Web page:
Pork Chops With Apple Stuffing and Applejack Sauce - Williams So

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Recipe by cookiedog

Wow.... Yes, Wow! I knew this was going to be something special and it was worth every mishap along the way. It all started with the dried apples. I've seen those before, I've even eaten them. Who knew it would be such a pain in the neck to find them? That was ok though because I also needed to get the Calvados (apple brandy). I'd heard of that before- in cocktails. I went to a few grocery stores and finally found the dried apples but came up empty handed for the brandy. I had too much time invested to stop then, plus, the picture from my cookbook was too darn tempting to forget. I was on a mission with my DBF in tow to the nearest liquor store (He's a non-drinker mind you, hasn't had a drop in 7 years that I know of) Up and down the aisles we searched. When alas there it was... Calvados... at $45 a pop!!!! Time to give up that dream I thought. A couple of bottles over, I noticed the Applejack- the brandy needed for this sauce and at $17 I thought I could splurge (plus, I thought I might like a sip after the hectic search for the bottle anyway). I got the bottle and DBF got some tortilla chips. All was going well: I went to my garden and snipped some fresh sage, my blender whizzed the fresh bread in to crumbs like nobody's business, and a kangaroo would have been proud of the little pocket I was able to make into each porkchop. I browned them to perfection and then slipped them in the oven. I've had mishaps with frying pan handles after they have been in the oven. They can be decieving, so I was going to be extra cautious. I pulled the chops out and placed a towel over the handle so nobody would touch it. Then I get to the part of the recipe where it says, "carefully ignite the applejack with a long match"... You mean "Flambe?" as in "Flame?" I'm a little embarrassed to say, I avoid all recipes that require a match and highly combustible liquids. Had I read the recipe before hand, I would have caught that little detail. Well, not one to give up 3/4 of the way through, I called my DBF away from his soccer game on TV (I'm sorry, but does he really need to be watching Barcelona play soccer anyway?) opened all the windows, cleared all materials that could ignite away from the pan of applejack, and handed him a long wooden match. I stand back and tell him to light it. DBF doesn't cook, but I assume he wanted to show his bravery so he put the match to the alcohol. Nothing. Strike 2- again nothing. This time he struck the match and just about submerged half the match inside the alcohol.... still nothing! I get the book and read again. Aha... we must warm the applejack before lighting. Now we're rolling again. We placed the pan on the burner, turned on the gas, warmed it ever so gently and then easily lit the fire. It has a beatiful glow, and I compliment DBF on his skills before placing the lid on the fire to exhaust the flame. I grab the pan, you remember... the one with the pork chops in it... the one that was in the 400 degree oven? Yes, that pan, the one with the scortching hot handle. AAAAhhhh! I did it again. Thankfully it was my left hand, and I was able to enjoy my delicious porkchops with my right while holding a bag of ice in my left. Three days later, the pain is gone, but I'll never forget those tasty chops!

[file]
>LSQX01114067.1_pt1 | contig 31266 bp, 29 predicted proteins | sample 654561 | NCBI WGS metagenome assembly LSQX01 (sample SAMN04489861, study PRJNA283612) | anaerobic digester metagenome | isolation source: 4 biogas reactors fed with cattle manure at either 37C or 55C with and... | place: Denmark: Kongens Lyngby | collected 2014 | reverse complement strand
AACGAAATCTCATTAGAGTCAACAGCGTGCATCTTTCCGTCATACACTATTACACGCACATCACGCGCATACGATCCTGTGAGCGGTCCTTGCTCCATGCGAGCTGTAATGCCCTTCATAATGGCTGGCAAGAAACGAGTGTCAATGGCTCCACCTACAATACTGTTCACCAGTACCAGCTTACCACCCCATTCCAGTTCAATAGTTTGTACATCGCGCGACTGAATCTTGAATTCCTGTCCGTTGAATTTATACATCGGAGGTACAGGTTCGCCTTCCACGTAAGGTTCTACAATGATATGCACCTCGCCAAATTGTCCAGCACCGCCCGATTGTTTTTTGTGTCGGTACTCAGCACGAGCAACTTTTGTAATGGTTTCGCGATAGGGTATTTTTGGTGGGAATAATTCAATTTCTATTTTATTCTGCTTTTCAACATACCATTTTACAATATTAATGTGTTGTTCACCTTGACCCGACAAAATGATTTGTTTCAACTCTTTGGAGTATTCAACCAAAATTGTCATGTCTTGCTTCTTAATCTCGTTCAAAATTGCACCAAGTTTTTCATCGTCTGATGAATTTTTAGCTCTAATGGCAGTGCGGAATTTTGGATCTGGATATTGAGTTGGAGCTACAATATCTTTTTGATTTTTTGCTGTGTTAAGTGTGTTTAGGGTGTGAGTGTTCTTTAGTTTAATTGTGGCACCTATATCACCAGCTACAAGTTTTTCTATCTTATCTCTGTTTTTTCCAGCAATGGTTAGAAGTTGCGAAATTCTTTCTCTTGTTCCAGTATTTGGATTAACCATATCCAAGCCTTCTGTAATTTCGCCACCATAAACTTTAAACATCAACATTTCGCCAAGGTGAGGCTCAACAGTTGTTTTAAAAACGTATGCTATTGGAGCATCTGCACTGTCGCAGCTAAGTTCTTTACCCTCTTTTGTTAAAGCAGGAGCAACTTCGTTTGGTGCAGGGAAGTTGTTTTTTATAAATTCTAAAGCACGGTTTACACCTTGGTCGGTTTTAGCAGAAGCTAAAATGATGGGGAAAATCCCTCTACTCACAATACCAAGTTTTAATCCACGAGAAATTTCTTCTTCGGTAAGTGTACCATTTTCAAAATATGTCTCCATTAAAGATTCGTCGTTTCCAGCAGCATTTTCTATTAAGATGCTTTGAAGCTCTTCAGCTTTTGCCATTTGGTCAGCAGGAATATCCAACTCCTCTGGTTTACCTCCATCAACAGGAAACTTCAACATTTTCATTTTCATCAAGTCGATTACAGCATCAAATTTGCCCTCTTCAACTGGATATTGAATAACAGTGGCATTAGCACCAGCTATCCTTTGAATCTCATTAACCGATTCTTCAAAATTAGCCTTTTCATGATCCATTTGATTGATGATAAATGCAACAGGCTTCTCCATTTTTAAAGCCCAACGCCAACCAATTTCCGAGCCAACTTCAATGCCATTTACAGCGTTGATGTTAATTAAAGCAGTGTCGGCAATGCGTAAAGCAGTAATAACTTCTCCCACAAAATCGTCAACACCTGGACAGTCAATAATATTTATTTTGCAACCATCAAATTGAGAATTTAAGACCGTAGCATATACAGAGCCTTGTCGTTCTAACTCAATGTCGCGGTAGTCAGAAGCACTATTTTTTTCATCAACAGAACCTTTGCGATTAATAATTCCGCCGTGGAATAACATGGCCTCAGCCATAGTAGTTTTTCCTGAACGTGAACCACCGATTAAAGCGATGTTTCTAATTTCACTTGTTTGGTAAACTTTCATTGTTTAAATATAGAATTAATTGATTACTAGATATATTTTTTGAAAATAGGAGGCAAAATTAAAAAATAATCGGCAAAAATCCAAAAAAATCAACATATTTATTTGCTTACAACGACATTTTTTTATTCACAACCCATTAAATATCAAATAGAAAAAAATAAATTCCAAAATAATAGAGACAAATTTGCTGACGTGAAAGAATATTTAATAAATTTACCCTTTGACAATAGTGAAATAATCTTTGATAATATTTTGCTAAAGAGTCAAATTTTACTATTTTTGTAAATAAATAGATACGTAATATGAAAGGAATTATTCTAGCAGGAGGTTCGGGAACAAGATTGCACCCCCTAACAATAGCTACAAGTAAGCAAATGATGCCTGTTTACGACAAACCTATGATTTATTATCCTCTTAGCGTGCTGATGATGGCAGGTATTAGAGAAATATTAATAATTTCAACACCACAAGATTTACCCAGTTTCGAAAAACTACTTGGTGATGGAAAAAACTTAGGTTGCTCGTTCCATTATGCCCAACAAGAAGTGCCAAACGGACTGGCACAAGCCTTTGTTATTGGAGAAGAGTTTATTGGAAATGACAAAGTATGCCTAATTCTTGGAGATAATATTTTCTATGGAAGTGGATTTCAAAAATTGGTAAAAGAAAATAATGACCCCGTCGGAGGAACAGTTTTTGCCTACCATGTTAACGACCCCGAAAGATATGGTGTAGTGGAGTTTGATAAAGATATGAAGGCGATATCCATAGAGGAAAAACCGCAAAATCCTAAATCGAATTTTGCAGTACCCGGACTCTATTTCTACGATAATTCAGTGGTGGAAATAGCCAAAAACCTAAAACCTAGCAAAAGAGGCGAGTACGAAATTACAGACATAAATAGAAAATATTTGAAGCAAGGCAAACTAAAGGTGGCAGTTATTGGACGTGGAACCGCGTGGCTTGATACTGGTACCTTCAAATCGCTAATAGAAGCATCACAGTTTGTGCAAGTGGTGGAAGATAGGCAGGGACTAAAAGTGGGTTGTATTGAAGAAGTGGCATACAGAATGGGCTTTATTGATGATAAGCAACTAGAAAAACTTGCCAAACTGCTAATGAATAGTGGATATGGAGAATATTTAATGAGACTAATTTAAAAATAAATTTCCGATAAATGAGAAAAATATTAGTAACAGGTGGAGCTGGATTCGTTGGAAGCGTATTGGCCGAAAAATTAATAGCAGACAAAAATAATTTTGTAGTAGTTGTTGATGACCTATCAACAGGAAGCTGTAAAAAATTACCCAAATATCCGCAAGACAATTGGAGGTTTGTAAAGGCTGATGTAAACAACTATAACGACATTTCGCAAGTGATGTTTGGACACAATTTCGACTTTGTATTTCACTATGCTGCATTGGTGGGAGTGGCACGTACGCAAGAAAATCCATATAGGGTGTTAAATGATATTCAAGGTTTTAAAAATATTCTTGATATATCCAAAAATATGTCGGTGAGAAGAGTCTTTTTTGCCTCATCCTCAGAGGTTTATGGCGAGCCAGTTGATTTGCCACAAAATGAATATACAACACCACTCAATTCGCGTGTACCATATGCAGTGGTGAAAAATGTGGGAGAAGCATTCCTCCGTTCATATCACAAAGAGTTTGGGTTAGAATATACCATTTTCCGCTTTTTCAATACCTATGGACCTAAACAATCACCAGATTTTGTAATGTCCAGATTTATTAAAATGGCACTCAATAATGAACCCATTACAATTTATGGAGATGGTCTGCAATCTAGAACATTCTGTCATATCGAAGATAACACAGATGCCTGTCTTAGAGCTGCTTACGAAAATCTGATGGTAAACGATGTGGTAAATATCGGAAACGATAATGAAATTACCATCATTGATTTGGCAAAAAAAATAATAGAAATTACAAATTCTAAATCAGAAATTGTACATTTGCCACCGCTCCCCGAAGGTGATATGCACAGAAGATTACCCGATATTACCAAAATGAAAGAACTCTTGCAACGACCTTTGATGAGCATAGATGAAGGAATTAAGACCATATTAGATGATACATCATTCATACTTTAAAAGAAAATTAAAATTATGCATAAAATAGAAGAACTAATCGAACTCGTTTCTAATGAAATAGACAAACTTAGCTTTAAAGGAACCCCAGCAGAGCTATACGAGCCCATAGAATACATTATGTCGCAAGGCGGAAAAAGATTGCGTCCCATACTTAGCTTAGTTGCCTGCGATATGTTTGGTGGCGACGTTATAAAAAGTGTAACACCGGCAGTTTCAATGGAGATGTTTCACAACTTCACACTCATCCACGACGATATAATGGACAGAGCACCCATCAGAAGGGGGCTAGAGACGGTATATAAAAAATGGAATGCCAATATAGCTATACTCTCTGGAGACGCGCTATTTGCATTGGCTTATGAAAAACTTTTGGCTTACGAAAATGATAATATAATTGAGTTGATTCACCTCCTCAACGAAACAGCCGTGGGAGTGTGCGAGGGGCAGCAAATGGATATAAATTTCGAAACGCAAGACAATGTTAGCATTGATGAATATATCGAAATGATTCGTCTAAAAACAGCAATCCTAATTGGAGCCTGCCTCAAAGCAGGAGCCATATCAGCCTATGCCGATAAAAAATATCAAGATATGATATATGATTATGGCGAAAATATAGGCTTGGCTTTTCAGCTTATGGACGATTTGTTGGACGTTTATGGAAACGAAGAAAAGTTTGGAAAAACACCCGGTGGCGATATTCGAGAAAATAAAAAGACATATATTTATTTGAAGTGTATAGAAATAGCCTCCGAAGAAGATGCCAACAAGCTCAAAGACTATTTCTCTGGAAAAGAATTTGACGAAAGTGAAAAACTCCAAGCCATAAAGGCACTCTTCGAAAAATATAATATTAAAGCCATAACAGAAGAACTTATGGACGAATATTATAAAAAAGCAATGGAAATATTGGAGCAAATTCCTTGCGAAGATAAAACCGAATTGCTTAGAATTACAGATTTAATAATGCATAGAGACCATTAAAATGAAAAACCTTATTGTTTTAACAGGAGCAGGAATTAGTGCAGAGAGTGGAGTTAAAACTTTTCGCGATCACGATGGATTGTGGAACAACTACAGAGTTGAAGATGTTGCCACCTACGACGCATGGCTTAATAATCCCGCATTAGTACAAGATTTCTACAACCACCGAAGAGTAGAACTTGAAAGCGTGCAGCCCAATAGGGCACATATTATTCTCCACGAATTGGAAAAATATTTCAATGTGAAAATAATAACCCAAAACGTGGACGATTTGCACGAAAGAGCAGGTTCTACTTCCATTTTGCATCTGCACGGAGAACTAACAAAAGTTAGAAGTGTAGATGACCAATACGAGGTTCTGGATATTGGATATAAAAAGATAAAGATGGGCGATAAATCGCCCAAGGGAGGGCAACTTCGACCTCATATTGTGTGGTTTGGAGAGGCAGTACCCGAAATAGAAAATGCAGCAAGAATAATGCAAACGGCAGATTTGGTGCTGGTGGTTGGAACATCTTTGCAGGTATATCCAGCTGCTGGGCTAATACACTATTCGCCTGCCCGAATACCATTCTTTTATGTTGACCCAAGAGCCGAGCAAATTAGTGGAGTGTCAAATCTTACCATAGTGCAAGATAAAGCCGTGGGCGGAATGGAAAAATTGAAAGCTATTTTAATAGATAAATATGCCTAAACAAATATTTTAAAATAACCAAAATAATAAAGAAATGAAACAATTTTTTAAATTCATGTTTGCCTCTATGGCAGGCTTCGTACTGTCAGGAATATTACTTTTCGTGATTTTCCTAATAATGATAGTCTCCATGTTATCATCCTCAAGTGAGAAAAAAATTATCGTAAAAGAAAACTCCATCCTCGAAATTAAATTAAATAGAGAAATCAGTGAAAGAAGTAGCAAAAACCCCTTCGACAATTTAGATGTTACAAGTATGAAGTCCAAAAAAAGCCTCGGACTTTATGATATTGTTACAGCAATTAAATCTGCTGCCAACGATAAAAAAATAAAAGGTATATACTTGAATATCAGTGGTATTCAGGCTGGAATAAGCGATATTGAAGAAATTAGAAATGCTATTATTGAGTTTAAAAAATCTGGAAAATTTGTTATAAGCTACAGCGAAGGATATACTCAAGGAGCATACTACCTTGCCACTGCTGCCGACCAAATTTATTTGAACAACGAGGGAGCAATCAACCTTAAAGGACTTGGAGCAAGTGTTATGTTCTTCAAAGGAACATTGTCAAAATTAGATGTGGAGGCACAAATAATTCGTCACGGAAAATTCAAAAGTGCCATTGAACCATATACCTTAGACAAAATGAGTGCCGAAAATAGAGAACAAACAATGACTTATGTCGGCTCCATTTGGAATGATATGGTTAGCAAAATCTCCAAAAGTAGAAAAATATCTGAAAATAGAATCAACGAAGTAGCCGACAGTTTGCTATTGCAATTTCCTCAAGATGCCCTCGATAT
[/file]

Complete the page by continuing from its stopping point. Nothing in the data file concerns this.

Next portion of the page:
Ingredients Nutrition

  • Apple Stuffing

  • 1 tablespoon unsalted butter
  • 14 cup chopped shallot
  • 34 cup fresh breadcrumb (about 2 slices of white bread whirled in a blender)
  • 12 cup coarsely chopped dried apple (don't think apple chips would work here)
  • 1 teaspoon finely chopped fresh sage
  • salt & freshly ground black pepper
  • 3 tablespoons chicken stock
  • 4 pork loin chops (bone-in center-cut about 3/4 lb. each)
  • 2 tablespoons vegetable oil
  • Applejack Sauce

  • 13 cup Applejack (apple brandy or Calvados- I bet regular brandy would work here)
  • 1 12 teaspoons cornstarch
  • 34 cup chicken stock
  • 14 cup cream
  • Garnish

  • chopped fresh sage


  1. Preheat the oven to 400°F Tom make the stuffing, in a small frying pan, melt the butter over medium heat. Add the shallots and cook, stirring often, until softened, about 2 minutes. Transfer to a bowl. Add the bread crumbs, dried apples, sage, 1/8 teaspoons sal, and a few grinds of pepper. Stir in the stock.
  2. Starting at the meaty end, cut a deep, wide pocket in each pork chop. Divide the stuffing among th epockets and secure each pocket closed with wooden toothpicks. Season on both sides with salt and pepper.
  3. In a 12-inch ovenproof skillet, heat the oil over medium-high heat. Add teh stuffed pork chops and cook until browned on teh first side, about 3 minutes. Turn carefully and cook until browned on the second side, about 3 minutes longer. Transfer the pan to the oven and bake until the chops show only the barest hint of pink at the bone, about 25 minutes. Transfer the chops to a platter and cover loosely with aluminum foil. Reserve the pan with its drippings.
  4. In a small frying pan, heat the applejack over low heat. When warm, move the pan away from the heat and carefully ignite the applejack with a long match. Let burn for 30 seconds. If it does not extinguish on its own, cover tightly. Set aside.
  5. Spoon off the fat from the pan used to cook the pork. Dissolve the cornstarch in 1 tablespoon water and add to the pan along with the applejack, stock, and cream. Bring to a boil over medium heat, stirring often and scraping up the browned bits from the pan bottom. Cook until lightly thickened, about 1 minute. Remove the toothpicks from the pork chops. Transfer to individual plates and top each chop evenly with the sauce and a sprinkle of sage.

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